Tuesday, September 30, 2003

Weird Jerseyania

I've lived in New Jersey since 1989, and I've heard a lot of stories about strange goings on in this unusual state. Case in point: The Gatherers, a spiritual sect, naturalist commune and survivalist group located in the Pine Barrens, a forested area in the southern part of the state (which is also home to the legendary Jersey Devil). Here is their mission statement:

"We take human beings, born in captivity, re-educate them, and re-release them into the wild. In this way, we strive to teach people to become caretakers of the planet. Our efforts will allow the Great North American forest to be restored to 60% of its original size within the next 100 years."

Ambitious, no?

Part of what's interesting about this group is that they've created their own unique language. As detailed in a recent article in Weird N.J. magazine, they call a plantain a "910nagzmih" and refer to the land underneath their thatched huts as the "qckinz9zc." The numbers in their words have assigned sounds; for example, the number 4 "sounds like tl, a click Donald Duck would make using the tongue blowing air through the cheek." Uh huh.

"Mediocrity is the enemy," it says on the Gatherer Institute's home page. No doubt.
Word of the Day

lagniappe (n)

A small gift presented to a customer with a purchase.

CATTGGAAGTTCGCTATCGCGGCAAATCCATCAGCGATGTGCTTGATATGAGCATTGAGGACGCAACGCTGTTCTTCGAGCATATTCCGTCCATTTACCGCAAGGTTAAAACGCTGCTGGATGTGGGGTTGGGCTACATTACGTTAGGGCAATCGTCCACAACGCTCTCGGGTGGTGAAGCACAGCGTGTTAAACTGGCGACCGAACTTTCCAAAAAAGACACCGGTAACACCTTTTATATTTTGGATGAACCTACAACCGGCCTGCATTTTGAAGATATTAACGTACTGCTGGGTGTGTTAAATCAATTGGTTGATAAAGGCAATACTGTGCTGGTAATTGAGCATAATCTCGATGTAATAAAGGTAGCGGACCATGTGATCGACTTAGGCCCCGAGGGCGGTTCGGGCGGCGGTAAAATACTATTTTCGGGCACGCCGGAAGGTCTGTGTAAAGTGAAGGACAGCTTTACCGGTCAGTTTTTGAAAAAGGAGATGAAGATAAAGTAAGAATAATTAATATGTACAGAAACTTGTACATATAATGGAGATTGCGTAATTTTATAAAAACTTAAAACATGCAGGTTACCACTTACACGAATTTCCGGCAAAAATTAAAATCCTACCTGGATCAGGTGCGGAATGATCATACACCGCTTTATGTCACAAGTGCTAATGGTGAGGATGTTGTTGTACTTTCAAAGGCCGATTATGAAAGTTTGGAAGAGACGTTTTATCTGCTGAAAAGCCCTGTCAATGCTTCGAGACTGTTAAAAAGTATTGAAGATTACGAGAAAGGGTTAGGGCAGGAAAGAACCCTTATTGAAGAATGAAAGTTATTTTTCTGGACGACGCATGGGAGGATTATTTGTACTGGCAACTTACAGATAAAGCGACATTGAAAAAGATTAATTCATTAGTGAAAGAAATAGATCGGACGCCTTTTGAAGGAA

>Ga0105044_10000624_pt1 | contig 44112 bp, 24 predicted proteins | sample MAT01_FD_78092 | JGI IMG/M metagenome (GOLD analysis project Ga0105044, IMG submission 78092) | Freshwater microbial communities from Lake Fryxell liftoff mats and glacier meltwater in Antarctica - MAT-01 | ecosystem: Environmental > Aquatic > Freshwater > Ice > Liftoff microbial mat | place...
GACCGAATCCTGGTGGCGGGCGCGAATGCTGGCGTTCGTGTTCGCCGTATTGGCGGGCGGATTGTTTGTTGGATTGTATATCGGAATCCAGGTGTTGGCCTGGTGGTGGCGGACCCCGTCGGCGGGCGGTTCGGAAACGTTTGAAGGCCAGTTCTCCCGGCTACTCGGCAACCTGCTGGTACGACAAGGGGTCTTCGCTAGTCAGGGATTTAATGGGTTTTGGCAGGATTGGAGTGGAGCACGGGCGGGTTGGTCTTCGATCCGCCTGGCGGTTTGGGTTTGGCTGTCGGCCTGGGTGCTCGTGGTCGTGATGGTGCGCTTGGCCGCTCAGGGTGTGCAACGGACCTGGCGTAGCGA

Sid: "Welcome to Burger World. May I take your order?"

Nigel: "Yes, my child would like one of those children's meals that includes a lagniappe, please.

Sid: "I'm sorry, we don't serve Italian food here."
More Poetry Outtakes

2 A.M.

A mouse gnaws inside the wall--
or the ghosts of old lovers
whisper from the corners.

Take your pick.

'Snuff out the candle,'
old demons hiss,
even though they don't exist.

Somewhere music is playing,
and you can't remember
what the question was.

This way lies
the slinking blankness,
the surrender.

Monday, September 29, 2003

A Friend Writes . . .

Dear Mike,

Consider reading this as your penalty for all those lovely new "word of the day" entries on your blog:

For all you lexiophiles (lovers of words)

1. A bicycle can't stand alone because it is two-tired.

2. What's the definition of a will? It's a dead giveaway.

3. Time flies like an arrow. Fruit flies like a banana.

4. A backward poet writes inverse.

5. In democracy it's your vote that counts; In feudalism it's your count that votes.

6. She had a boyfriend with a wooden leg, but broke it off.

7. A chicken crossing the road is poultry in motion.

8. If you don't pay your exorcist you get repossessed.

9. With her marriage she got a new name and a dress.

10. Show me a piano falling down a mineshaft and I'll show you A-flat minor.

11. When a clock is hungry it goes back four seconds.

12. The man who fell into an upholstery machine is fully recovered.

13. A grenade thrown into a kitchen in France would result in Linoleum Blownapart.